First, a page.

The application was very basic and consisted of: the Tenancy Agreement; proof that all rent had been paid on time for the full year (the students paid for the remainder of the year when they couldn’t make contact with the ‘new landlord’); confirmation from the council that the property was unlicensed; the Grant of Probate and the Title Deeds of the property, showing that the property hadn’t been sold or transferred. A copy of the bundle was delivered to the letting agent as we still did not know for sure who the correct person in control of the property was.  

Following the Tribunal directions, the respondent, who the Tribunal identified as the Estate of the landlord, submitted their defence.  Part of the defence was that the respondent, effectively the daughter of the deceased owner, had no experience of being a landlord and that the letting agent should have made her aware of her legal responsibilities. She also said that the role of landlord was new to her.  On viewing the letting agent’s website, to my shock and surprise, the person the Tribunal identified as the respondent, who had “no experience of being a landlord”,  was on a video, more than a year earlier, advertising the letting agent!  She was even labelled as ‘student landlord’.  When I made the tribunal aware of this, she claimed I was ‘misrepresenting the facts’ and she was actually the estates manager of the property portfolio!

There were moments when the process became overwhelming and I doubted the evidence I had submitted would prove the case.  I was searching for online articles regarding the Tribunal hearing and I came across the Flat Justice website.  I emailed them to say the person in control of the property was claiming that she didn’t realise that the HMO licence ceased to be in force on the death of the licence holder.  I was sent the most helpful information and they told me I must argue that not licensing an HMO is a “strict liability offence” and that the Tribunal should not consider “mens rea” of the respondent – citing Mohamed & Lahrie v Waltham Forest [2020].  It was explained that this is case law, ruling that inexperience or lack of knowledge is not an excuse for a licensing offence.  Just to make sure that the Tribunal and the respondent knew that I had at least some knowledge, I was also advised to mention Vadamalayan v Stewart [2020] – case law that rules the RRO award should be based on 100% of the rent paid.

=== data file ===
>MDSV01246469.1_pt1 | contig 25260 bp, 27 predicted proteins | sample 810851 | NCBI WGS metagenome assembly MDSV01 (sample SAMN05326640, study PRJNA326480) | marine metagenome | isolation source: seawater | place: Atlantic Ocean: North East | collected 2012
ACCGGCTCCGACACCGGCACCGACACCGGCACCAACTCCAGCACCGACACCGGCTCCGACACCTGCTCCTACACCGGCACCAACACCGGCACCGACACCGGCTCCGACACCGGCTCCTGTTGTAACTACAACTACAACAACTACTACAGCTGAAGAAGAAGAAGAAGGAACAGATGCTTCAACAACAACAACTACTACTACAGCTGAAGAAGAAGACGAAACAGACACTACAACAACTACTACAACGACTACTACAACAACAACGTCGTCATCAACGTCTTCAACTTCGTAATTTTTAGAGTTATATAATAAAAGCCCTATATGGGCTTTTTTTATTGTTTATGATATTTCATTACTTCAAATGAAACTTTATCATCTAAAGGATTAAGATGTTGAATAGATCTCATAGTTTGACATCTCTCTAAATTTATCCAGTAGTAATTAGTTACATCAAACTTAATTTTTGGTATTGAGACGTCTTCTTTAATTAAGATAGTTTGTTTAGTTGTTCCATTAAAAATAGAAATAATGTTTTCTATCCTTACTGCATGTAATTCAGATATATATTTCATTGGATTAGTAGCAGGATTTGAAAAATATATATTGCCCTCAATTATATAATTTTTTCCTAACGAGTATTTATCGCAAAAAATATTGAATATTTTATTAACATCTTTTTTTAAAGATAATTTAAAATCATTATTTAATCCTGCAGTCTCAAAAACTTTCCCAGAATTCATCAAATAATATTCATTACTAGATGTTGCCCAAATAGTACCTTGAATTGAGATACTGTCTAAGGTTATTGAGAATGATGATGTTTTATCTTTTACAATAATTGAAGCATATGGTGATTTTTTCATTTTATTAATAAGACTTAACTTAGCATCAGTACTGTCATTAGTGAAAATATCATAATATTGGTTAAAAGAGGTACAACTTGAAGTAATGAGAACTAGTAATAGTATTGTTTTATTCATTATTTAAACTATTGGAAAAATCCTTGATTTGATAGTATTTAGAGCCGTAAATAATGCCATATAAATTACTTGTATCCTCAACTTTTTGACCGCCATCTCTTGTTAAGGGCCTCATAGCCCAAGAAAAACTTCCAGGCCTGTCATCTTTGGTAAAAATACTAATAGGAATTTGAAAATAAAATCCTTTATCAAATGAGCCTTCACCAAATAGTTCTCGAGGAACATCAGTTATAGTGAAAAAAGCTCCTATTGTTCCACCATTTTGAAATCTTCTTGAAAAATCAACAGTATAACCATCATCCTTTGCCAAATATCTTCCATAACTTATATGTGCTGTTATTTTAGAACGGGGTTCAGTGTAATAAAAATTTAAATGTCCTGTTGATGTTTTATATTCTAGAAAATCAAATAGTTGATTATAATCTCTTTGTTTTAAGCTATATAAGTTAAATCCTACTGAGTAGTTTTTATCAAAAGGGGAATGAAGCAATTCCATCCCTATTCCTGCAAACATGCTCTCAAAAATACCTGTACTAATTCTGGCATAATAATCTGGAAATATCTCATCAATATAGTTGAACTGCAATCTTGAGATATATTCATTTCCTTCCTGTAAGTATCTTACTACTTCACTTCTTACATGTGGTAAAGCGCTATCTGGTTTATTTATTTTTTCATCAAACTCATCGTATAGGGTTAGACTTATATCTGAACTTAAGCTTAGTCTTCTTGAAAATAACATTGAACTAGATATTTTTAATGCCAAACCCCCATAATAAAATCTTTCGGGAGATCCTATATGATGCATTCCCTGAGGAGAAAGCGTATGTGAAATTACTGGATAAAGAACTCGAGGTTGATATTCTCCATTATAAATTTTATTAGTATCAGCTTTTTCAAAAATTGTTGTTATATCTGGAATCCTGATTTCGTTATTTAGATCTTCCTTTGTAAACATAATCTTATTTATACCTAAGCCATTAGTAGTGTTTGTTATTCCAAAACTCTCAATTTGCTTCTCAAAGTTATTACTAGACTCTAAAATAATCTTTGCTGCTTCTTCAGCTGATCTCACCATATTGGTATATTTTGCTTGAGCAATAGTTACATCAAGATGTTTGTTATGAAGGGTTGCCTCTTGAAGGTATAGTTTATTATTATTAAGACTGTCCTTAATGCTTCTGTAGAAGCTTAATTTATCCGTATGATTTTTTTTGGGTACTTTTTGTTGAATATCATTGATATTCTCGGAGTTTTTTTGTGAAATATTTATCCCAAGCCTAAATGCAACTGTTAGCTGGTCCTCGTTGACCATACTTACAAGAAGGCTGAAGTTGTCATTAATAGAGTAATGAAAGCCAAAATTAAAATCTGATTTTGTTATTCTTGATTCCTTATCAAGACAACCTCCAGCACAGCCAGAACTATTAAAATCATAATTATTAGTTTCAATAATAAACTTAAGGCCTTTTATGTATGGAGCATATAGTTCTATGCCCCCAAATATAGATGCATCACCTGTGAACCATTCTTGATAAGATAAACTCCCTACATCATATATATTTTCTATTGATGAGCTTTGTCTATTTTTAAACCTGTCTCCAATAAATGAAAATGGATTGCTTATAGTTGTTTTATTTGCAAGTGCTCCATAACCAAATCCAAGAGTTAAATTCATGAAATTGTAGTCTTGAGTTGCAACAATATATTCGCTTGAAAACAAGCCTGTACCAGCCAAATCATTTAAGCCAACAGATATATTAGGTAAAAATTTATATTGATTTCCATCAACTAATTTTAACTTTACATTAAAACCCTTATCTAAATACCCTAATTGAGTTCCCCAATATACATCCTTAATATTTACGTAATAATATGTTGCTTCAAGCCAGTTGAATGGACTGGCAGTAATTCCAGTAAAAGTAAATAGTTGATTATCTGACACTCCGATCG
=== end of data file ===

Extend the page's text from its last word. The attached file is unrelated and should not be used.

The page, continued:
The Tribunal found in favour of the students and awarded £27,358, 100% of rent paid.

That was not the end of the matter though.  The landlord applied for permission to appeal, continuing to profess, despite video evidence showing her as a landlord, that she was new to the role and did not know about licensing regulations.  Her solicitor drafted a seven-page document full of legal speak to submit to the Tribunal.  I spent some time researching and Flat Justice kindly cast their eye over the grounds for permission to appeal and said that they had no real chance of being granted permission.  This reassured me but, being a novice to the legal system, I still doubted whether my evidence would ‘cut the mustard’. Thankfully, the First-tier Tribunal agreed and refused permission.  Not one to concede defeat, the landlord then instructed her solicitor to appeal to the Upper Tribunal.  They had no new evidence but said they wanted to have another chance of their case being heard. They objected to two of the authorities from the Upper Tier Tribunal: decisions that the Judge in the First Tier Tribunal had referred to when making their decision – Vadamalayan v Stewart [2020] and Mohamed & Lahrie v Waltham Forest [2020].  Fortunately, I received an email from the landlord a few weeks later saying that she wasn’t pursuing the case to save me further expense!  I think she meant saving herself further expense as her solicitor’s website shows fees of over £200 an hour and her costs were obviously starting to rise. It seems she had finally realised that she was unlikely to succeed and she was actually saving herself further expense!

It took almost a year of filling out forms, gathering evidence and learning all things legal, and I would be lying if I said it had not, at times, been stressful.  Flat Justice have some amazing resources on their website for people like me who applied for a Rent Repayment Order independently.  My advice to anyone who believes that they have a case is to research, ask for advice and go for it!